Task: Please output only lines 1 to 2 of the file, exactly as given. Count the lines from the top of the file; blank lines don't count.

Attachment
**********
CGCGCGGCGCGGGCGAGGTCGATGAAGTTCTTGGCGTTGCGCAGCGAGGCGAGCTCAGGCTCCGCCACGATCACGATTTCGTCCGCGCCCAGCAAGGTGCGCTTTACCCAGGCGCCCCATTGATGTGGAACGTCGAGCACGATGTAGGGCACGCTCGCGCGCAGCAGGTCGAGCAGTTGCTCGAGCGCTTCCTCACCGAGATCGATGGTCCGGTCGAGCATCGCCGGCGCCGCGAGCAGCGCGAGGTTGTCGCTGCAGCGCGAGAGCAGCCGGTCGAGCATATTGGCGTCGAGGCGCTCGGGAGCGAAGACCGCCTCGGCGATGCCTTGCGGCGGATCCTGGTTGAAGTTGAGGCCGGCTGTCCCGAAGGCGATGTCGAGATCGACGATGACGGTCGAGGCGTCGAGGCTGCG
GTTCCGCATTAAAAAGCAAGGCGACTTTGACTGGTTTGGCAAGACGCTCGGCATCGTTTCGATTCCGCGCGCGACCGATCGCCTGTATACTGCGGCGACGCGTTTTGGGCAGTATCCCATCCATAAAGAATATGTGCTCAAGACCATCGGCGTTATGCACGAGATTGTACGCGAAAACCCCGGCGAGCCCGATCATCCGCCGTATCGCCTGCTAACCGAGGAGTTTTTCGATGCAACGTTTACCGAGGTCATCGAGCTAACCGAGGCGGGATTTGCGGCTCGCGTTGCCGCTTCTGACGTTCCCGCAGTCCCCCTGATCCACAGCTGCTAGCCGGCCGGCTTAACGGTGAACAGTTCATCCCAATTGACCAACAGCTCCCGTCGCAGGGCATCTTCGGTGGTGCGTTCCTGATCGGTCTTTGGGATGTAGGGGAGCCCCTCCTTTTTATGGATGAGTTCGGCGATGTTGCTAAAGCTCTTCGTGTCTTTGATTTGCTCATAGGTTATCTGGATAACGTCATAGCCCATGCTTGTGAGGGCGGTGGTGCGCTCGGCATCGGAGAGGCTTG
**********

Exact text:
CGCGCGGCGCGGGCGAGGTCGATGAAGTTCTTGGCGTTGCGCAGCGAGGCGAGCTCAGGCTCCGCCACGATCACGATTTCGTCCGCGCCCAGCAAGGTGCGCTTTACCCAGGCGCCCCATTGATGTGGAACGTCGAGCACGATGTAGGGCACGCTCGCGCGCAGCAGGTCGAGCAGTTGCTCGAGCGCTTCCTCACCGAGATCGATGGTCCGGTCGAGCATCGCCGGCGCCGCGAGCAGCGCGAGGTTGTCGCTGCAGCGCGAGAGCAGCCGGTCGAGCATATTGGCGTCGAGGCGCTCGGGAGCGAAGACCGCCTCGGCGATGCCTTGCGGCGGATCCTGGTTGAAGTTGAGGCCGGCTGTCCCGAAGGCGATGTCGAGATCGACGATGACGGTCGAGGCGTCGAGGCTGCG
GTTCCGCATTAAAAAGCAAGGCGACTTTGACTGGTTTGGCAAGACGCTCGGCATCGTTTCGATTCCGCGCGCGACCGATCGCCTGTATACTGCGGCGACGCGTTTTGGGCAGTATCCCATCCATAAAGAATATGTGCTCAAGACCATCGGCGTTATGCACGAGATTGTACGCGAAAACCCCGGCGAGCCCGATCATCCGCCGTATCGCCTGCTAACCGAGGAGTTTTTCGATGCAACGTTTACCGAGGTCATCGAGCTAACCGAGGCGGGATTTGCGGCTCGCGTTGCCGCTTCTGACGTTCCCGCAGTCCCCCTGATCCACAGCTGCTAGCCGGCCGGCTTAACGGTGAACAGTTCATCCCAATTGACCAACAGCTCCCGTCGCAGGGCATCTTCGGTGGTGCGTTCCTGATCGGTCTTTGGGATGTAGGGGAGCCCCTCCTTTTTATGGATGAGTTCGGCGATGTTGCTAAAGCTCTTCGTGTCTTTGATTTGCTCATAGGTTATCTGGATAACGTCATAGCCCATGCTTGTGAGGGCGGTGGTGCGCTCGGCATCGGAGAGGCTTG